Provisioning is a breeze at Marina Cabo San Lucas!
Simply use channel 79A to communicate with our market located at the fuel dock. We are well-equipped to meet the provisioning needs of the finest luxury yachts. You can order in advance and have your groceries delivered to your vessel. We provide professional help with all of your yacht provisioning to ensure an easy and enjoyable stay for you. Our staff can get just about any type of food you desire from the freshest fish and restaurant-quality meat and poultry to quick serve options such as hot dogs, chicken and tuna salads, fruit and more. We also offer a distinctive selection of beer, wine and liquors available for delivery to your boat.
The fuel dock has pumps, nozzles, and fittings of various sizes and can even fuel megayachts at 100 gallons per minute. It is no wonder that many of the 70-passenger cruise liners avidly found along the Baja coast in the winter have made Marina Cabo San Lucas their fueling stop. The fuel dock accepts MasterCard and Visa and boasts some of the lowest prices in Baja, California.
We are also pleased to offer a complete range of tech services at our full-service boat yard adjacent to the marina.
How to Get Here
By Sea: Marina Cabo San Lucas is located 1000 miles south of San Diego at the tip of the Baja California Peninsula where the waters of the Sea of Cortez meet the Pacific Ocean. 22°53’06.93” N 109°54’36.42” W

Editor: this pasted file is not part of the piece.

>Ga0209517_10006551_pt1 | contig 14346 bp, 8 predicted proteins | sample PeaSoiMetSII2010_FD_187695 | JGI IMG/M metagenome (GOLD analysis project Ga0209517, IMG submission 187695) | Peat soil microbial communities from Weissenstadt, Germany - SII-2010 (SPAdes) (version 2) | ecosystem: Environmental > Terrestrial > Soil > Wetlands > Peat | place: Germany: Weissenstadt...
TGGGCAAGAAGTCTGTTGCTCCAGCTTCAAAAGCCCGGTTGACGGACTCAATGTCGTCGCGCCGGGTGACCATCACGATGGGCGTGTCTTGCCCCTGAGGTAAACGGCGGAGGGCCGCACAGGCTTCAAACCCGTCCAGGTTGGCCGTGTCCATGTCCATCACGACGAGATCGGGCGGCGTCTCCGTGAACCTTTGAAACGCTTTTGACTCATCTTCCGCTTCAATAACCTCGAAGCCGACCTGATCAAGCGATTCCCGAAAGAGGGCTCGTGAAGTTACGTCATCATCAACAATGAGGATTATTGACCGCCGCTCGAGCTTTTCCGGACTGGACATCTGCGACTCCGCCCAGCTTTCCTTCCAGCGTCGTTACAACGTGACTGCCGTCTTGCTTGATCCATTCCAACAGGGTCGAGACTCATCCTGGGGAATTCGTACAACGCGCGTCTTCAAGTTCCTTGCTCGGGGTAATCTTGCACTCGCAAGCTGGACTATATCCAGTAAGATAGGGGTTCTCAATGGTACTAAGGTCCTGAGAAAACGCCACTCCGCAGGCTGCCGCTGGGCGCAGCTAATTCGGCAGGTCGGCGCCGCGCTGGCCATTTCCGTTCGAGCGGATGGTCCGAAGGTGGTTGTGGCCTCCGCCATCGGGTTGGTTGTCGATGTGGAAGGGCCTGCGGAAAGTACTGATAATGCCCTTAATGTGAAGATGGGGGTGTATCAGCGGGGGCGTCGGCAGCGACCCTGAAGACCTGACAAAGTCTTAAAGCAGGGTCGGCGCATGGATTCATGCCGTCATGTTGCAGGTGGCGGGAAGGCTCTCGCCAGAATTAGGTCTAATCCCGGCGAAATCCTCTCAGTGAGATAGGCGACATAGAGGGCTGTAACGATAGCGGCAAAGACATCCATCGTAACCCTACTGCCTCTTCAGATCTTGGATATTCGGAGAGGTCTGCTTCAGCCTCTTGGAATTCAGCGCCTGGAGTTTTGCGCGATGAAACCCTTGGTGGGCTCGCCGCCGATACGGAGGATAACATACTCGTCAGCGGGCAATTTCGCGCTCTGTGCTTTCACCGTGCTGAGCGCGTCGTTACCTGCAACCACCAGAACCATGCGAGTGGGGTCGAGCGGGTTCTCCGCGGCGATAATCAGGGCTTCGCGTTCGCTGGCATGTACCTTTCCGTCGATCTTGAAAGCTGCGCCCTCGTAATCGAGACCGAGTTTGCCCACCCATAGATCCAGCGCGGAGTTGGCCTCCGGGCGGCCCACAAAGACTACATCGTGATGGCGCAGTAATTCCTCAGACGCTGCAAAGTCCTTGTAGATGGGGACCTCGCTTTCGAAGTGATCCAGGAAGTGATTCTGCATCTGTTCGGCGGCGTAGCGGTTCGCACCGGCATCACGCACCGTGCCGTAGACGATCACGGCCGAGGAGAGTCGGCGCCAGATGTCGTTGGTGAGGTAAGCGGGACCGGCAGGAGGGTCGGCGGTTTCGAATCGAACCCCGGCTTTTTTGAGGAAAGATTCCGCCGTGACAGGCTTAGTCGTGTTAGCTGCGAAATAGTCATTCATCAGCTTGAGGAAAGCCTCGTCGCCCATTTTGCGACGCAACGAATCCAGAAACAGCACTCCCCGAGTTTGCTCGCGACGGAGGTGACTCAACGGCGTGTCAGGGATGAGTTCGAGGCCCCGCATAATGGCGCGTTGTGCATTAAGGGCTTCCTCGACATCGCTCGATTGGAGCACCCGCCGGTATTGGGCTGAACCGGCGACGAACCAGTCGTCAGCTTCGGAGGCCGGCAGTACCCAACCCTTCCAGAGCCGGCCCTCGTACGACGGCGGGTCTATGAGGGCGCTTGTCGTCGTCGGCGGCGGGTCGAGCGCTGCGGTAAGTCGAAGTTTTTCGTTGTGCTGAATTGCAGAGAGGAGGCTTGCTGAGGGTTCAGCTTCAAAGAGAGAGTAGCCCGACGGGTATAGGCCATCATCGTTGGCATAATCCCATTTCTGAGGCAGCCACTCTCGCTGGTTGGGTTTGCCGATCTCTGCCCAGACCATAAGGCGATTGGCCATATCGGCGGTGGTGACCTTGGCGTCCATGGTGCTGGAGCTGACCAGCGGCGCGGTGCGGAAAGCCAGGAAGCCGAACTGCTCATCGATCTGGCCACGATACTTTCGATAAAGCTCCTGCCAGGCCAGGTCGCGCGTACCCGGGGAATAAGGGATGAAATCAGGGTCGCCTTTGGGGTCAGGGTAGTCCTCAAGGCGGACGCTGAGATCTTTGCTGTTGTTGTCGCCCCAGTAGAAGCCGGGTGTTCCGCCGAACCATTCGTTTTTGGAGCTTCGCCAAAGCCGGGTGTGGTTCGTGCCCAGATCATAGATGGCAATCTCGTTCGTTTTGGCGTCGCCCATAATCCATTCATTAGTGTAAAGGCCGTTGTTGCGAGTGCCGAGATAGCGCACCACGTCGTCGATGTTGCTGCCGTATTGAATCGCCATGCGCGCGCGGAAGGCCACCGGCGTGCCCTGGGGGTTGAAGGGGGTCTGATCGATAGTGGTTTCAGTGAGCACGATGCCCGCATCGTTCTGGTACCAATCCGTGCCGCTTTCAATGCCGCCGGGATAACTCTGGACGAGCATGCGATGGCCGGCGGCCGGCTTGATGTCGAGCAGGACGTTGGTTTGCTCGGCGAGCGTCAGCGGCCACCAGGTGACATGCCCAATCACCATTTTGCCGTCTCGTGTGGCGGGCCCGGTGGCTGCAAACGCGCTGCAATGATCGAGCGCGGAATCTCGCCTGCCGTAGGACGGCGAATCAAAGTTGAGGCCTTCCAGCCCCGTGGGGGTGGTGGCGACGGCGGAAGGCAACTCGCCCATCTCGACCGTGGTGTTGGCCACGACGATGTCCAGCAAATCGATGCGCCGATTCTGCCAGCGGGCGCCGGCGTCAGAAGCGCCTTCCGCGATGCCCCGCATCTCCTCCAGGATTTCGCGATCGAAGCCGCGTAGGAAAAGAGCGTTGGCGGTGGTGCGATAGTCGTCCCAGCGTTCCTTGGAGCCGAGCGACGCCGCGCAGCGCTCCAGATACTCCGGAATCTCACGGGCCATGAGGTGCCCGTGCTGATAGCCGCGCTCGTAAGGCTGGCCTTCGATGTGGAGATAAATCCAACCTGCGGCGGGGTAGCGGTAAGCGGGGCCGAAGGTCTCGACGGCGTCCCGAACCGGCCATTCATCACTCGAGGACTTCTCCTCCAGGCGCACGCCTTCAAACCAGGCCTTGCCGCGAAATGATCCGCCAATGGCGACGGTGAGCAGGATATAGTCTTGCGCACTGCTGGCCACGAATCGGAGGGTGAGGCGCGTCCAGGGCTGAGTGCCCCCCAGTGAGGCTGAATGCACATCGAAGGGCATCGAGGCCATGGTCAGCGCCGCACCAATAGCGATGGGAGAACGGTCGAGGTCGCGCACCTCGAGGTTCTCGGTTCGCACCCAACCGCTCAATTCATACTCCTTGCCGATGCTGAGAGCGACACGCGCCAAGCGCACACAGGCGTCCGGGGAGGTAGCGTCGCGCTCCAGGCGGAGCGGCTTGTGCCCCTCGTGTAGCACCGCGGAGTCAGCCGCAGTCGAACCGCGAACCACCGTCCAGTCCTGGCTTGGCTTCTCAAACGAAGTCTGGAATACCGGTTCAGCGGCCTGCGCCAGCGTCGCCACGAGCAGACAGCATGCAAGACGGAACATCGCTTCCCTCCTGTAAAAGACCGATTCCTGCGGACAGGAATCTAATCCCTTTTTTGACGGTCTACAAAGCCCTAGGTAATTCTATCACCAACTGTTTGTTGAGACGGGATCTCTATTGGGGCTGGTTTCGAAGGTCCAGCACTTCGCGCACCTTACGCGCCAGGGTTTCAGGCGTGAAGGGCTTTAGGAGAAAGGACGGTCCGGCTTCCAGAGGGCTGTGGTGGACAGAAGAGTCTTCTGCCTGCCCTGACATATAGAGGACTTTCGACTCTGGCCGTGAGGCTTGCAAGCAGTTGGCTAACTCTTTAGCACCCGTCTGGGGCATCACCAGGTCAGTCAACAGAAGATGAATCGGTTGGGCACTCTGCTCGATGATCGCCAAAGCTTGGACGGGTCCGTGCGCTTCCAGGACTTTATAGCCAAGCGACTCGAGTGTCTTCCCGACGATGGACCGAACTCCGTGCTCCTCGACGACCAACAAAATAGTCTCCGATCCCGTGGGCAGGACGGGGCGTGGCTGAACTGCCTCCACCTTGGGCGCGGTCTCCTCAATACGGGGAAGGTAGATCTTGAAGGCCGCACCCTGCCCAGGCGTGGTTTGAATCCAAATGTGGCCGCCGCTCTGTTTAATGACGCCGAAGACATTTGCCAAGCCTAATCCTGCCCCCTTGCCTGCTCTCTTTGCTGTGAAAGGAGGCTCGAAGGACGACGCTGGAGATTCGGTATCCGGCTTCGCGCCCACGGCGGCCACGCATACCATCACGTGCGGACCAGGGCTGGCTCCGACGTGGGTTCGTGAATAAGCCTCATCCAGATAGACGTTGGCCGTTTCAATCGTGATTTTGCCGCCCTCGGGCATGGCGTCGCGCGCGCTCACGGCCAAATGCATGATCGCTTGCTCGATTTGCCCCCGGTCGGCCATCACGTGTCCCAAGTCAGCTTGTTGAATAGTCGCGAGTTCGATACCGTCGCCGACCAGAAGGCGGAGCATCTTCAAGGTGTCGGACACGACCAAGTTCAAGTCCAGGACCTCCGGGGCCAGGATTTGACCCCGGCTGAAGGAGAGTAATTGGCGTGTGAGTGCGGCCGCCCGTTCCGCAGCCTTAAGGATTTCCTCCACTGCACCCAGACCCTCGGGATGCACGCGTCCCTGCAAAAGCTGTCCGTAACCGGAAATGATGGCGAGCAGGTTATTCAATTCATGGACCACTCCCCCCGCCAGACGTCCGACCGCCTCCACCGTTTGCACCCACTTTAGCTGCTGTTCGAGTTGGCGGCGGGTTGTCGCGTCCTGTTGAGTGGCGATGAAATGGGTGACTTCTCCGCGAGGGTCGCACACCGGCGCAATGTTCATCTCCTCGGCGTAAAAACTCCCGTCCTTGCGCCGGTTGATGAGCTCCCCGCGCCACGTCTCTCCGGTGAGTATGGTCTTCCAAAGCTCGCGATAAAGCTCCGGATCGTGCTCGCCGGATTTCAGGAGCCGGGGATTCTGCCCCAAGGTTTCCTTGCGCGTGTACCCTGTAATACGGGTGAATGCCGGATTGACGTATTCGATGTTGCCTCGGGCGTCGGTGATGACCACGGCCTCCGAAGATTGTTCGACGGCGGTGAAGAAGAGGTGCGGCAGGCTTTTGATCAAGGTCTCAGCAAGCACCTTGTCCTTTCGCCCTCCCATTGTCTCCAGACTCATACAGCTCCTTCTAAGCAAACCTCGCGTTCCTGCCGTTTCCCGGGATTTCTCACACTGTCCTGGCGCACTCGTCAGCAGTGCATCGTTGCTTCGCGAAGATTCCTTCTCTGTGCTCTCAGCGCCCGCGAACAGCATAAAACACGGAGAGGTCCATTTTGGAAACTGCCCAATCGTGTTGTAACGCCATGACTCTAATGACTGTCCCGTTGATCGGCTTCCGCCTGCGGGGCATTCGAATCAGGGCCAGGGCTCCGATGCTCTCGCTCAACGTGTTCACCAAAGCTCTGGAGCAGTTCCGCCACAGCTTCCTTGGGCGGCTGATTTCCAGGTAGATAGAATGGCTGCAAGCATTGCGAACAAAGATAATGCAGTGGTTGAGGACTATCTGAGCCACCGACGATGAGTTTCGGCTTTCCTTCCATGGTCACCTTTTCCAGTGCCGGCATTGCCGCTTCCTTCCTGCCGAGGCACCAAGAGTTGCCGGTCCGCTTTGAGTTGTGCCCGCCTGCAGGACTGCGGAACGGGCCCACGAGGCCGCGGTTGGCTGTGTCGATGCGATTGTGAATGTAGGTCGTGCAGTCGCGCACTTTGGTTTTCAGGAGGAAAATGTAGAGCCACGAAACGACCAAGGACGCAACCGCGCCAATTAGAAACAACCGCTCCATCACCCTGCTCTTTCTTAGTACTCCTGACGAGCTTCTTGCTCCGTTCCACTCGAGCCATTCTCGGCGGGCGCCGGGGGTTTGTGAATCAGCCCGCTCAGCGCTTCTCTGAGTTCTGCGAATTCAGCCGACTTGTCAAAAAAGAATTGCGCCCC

By Air: The regional airport, Los Cabos International Airport (IATA: SJD) (624) 146-5111, is located outside of San Jose del Cabo and will take approximately 30-45 minutes to travel to Cabo San Lucas.
By Land: Driving to Cabo San Lucas, Baja Sur, Mexico… While the majority of visitors to Cabo San Lucas arrive by airplane or boat, there are travelers who choose to make the journey to the tip of the peninsula by road. Just over 1,000 miles from the US border, the road trip to Cabo San Lucas can be the experience of a lifetime. The Transpeninsular Highway or Mexico 1 was completed in 1973. The two lane (one lane in each direction) highway was designed to accommodate two passing semi-trucks heading in opposite directions. Today, the highway remains the same width, and for most of the journey there is little to no shoulder. Although thousands of tourists safely make the Transpeninsular trip with their RVs or full size trucks towing large 5th wheel trailers, you will need to be incredibly cautious if you plan to make the drive. The speed limit for most of the two lane portions of Mexico 1 is just under 50 mph (80 kilometers per hour), and it is highly recommended that you do not exceed this speed. Mexico 1 is about as dangerous as it is beautiful, so don't plan on setting any speed records. It is also strongly recommended that you break up the 1,000 mile trip into at least three days of travel and not drive along the Transpeninsular Highway at night.